Anthony Leiserowitz directs the Yale Project on Climate Change Communication. He says the vast majority of scientists agree that climate change is real. It’s mostly caused by people. And it’s serious.
“We know through multiple studies that over 95% of scientists agree about this.”
But... he says his studies and others show the number of Americans who believe climate change is happening has declined.
Leiserowitz says there are a lot of reasons for that. A tough economy... declining media coverage...
“Then there’s actually been a very active campaign to discredit the science, to put out disinformation about the science. And that really kicked into gear in 2008 and 2009 because Congress was about to pass climate legislation. Forces that are perfectly happy with the status quo worked very, very hard to stop that effort and they were successful.”
So as a result of these factors and others... he says many Americans are confused about what to believe... or downright skeptical.
This was the topic of a conference put on by the Erb Institute for Global Sustainable Enterprise and the Union of Concerned Scientists at the University of Michigan last week. There were social scientists and climate scientists, religious leaders and members of the business community. They were here to talk about how the public climate change debate has become more about personal values and how you see the world than about the science.
Reverend Richard Cizik is the president of the New Evangelical Partnership for the Common Good. He says a decade ago... he just didn’t believe climate change was happening.
“I was dismissive and ridiculed, like millions of others did, Al Gore and his book Earth in the Balance. So I was a skeptic, a denial-ist, a scoffer if you will. But I changed.”
He says he changed his mind when he went to a conference at Oxford University and learned about the science.
“It was simply an exposure for the very first time to the facts of climate change and the reality which is that the earth will change as a result forever in ways we don’t even fully comprehend today.”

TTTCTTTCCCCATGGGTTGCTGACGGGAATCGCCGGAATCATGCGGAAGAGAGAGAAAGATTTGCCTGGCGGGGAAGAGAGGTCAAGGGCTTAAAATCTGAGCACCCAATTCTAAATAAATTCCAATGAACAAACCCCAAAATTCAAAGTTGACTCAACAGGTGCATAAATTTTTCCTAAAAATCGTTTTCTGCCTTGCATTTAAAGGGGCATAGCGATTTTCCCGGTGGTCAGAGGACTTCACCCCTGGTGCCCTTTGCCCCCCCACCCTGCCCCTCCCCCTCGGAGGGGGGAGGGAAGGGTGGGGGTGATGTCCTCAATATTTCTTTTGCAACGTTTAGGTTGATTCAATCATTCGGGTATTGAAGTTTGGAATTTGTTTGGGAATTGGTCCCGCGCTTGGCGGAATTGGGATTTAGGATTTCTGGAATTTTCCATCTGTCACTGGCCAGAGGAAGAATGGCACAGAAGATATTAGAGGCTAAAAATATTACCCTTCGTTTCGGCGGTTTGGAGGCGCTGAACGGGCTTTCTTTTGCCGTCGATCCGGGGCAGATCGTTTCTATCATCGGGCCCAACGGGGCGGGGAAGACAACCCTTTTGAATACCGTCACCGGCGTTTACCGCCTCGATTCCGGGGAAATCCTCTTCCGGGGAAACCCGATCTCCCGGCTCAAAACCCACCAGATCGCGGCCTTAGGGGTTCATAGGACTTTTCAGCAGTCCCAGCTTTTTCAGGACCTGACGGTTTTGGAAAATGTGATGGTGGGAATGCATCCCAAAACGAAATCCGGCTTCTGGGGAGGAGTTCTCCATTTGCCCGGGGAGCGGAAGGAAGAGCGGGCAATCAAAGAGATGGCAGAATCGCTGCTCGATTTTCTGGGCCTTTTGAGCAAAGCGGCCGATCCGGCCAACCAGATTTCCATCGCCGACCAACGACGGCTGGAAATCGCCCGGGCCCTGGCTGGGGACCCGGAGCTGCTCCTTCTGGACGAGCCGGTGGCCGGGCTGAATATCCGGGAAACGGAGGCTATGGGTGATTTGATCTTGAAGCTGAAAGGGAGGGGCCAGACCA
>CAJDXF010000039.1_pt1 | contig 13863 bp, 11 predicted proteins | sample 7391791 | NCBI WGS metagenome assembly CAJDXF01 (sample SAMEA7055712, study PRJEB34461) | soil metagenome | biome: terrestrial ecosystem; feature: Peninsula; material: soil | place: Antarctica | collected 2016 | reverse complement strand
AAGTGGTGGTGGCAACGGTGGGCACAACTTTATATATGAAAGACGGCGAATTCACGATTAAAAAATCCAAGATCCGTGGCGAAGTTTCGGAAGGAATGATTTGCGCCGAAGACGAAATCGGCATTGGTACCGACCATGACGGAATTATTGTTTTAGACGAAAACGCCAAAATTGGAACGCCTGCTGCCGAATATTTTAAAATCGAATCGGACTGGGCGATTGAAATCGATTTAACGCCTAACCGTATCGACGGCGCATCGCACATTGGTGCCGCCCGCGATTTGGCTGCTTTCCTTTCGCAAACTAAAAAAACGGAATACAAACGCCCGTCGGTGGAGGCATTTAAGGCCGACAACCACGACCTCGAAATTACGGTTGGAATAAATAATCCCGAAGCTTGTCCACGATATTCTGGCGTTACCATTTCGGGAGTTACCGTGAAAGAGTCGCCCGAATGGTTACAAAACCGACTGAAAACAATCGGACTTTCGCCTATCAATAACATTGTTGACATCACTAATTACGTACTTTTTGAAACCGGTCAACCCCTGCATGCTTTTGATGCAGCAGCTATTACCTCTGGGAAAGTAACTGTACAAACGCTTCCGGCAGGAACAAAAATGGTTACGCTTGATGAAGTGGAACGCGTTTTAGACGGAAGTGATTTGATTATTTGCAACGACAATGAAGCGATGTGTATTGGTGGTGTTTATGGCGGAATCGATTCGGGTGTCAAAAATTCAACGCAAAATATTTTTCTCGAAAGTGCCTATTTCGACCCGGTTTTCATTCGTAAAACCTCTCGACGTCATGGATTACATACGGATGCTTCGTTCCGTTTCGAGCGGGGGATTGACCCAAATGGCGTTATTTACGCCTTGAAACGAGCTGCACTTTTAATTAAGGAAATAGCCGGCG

But Reverend Cizik says when he talks to young Evangelicals... he doesn’t use science as a starting point.
“My message really isn’t to persuade anybody of the science of climate change which I do believe. It’s rather to persuade them of their own biblical responsibility – if they call themselves a believer. There’s no way you can love God and your neighbor if you’re polluting his or her air.”
This idea... that you can’t talk to all Americans with the same message on climate change... was a main take-home message of the conference this past week.
Bob Inglis is a former Congressman from South Carolina. He describes himself as a conservative Republican.
He says for his first six years in Congress, he was an ardent denier of climate change. He was out of Congress for a while. Then he got re-elected.
“When I got back to Congress, I had the opportunity to be on the Science Committee and I went to Antarctica twice actually, and in those visits, saw the evidence. That evidence persuaded me and so the result is I decided I really needed to act and I needed to be involved.”
But he says this position cost him his job.
“The most enduring heresy I committed against the Republican orthodoxy was saying climate change is real and let’s do something about it. That actually got me in the most hot water of anything I did, and I would say it’s the largest reason I lost the primary in June 2010.”
Lately, Bob Inglis has been going around, talking to groups like the College Republicans. He says he’s trying to persuade them that there are conservative solutions to our climate problems.
A report from Yale: Global Warming's Six Americas